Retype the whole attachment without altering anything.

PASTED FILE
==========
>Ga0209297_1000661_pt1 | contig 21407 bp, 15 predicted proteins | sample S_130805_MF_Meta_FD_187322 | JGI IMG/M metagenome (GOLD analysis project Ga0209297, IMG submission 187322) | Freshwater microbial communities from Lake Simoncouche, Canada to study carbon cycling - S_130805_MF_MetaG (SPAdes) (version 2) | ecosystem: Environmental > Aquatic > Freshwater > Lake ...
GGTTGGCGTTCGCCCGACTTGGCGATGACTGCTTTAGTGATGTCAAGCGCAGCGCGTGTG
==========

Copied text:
>Ga0209297_1000661_pt1 | contig 21407 bp, 15 predicted proteins | sample S_130805_MF_Meta_FD_187322 | JGI IMG/M metagenome (GOLD analysis project Ga0209297, IMG submission 187322) | Freshwater microbial communities from Lake Simoncouche, Canada to study carbon cycling - S_130805_MF_MetaG (SPAdes) (version 2) | ecosystem: Environmental > Aquatic > Freshwater > Lake ...
GGTTGGCGTTCGCCCGACTTGGCGATGACTGCTTTAGTGATGTCAAGCGCAGCGCGTGTG